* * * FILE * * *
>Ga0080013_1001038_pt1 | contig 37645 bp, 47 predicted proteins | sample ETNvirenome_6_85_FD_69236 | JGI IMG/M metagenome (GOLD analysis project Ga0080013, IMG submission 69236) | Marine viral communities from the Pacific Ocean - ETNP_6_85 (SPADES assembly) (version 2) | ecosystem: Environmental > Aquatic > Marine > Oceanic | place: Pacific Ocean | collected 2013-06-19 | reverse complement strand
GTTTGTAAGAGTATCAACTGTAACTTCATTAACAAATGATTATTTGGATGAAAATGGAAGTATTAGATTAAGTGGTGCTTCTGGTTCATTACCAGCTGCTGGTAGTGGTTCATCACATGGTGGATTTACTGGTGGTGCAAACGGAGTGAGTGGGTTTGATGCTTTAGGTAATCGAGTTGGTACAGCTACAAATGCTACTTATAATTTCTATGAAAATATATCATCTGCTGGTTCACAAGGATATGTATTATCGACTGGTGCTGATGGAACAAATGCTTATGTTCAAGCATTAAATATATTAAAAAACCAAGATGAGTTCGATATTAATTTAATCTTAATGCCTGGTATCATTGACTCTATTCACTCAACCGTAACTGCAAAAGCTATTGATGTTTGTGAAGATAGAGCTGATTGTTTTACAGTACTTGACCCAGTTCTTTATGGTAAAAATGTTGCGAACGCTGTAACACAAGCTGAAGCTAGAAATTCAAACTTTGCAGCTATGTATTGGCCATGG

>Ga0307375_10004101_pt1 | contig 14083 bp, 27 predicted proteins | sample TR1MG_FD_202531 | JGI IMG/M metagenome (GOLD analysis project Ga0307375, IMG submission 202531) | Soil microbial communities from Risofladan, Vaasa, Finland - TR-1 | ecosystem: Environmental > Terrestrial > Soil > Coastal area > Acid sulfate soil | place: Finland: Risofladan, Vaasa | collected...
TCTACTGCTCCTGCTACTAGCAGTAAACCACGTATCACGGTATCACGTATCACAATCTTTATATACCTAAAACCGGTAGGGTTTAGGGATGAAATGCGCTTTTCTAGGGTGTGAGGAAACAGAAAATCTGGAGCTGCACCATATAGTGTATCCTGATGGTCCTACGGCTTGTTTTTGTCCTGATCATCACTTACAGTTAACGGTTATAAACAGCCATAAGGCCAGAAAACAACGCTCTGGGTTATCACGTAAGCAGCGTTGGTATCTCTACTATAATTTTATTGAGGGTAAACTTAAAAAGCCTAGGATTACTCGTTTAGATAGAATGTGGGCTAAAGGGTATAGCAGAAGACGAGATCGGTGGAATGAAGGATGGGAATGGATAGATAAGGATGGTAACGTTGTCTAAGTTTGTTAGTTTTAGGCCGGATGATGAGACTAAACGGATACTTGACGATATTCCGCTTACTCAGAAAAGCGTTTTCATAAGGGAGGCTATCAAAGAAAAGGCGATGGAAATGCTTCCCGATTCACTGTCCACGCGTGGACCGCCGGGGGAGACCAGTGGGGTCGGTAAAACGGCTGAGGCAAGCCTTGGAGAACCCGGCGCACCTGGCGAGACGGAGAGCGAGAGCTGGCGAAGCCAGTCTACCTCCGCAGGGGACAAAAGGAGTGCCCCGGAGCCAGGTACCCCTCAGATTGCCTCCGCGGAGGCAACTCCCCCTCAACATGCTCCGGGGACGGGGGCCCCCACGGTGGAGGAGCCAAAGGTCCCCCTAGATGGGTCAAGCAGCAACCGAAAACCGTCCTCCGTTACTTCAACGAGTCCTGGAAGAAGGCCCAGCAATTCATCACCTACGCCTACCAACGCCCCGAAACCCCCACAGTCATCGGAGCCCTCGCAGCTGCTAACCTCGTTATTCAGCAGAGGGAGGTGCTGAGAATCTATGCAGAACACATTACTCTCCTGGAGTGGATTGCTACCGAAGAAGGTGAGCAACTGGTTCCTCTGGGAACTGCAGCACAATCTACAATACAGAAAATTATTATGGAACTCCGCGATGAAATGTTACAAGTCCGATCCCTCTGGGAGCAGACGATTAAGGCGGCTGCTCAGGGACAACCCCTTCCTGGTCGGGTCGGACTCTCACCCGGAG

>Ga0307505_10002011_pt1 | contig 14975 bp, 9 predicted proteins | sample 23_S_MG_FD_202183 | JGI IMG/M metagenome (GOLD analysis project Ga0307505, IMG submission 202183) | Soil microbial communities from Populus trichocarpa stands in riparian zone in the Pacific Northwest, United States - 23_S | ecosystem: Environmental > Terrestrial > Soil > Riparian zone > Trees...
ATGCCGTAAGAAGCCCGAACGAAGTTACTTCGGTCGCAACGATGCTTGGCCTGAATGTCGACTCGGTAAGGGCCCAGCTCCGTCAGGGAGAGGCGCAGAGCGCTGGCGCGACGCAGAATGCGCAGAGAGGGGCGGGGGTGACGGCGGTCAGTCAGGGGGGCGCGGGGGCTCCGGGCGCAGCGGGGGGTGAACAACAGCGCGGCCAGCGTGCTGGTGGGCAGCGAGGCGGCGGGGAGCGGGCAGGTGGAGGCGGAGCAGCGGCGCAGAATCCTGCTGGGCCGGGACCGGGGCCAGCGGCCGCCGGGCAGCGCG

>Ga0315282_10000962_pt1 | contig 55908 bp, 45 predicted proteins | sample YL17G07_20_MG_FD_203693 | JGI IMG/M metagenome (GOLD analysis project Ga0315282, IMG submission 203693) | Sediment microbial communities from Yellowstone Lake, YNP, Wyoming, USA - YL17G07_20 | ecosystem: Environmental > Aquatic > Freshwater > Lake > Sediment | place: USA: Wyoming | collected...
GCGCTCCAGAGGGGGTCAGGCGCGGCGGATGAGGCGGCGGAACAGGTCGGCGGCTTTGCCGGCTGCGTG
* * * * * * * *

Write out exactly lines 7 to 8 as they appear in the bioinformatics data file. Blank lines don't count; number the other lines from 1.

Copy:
>Ga0315282_10000962_pt1 | contig 55908 bp, 45 predicted proteins | sample YL17G07_20_MG_FD_203693 | JGI IMG/M metagenome (GOLD analysis project Ga0315282, IMG submission 203693) | Sediment microbial communities from Yellowstone Lake, YNP, Wyoming, USA - YL17G07_20 | ecosystem: Environmental > Aquatic > Freshwater > Lake > Sediment | place: USA: Wyoming | collected...
GCGCTCCAGAGGGGGTCAGGCGCGGCGGATGAGGCGGCGGAACAGGTCGGCGGCTTTGCCGGCTGCGTG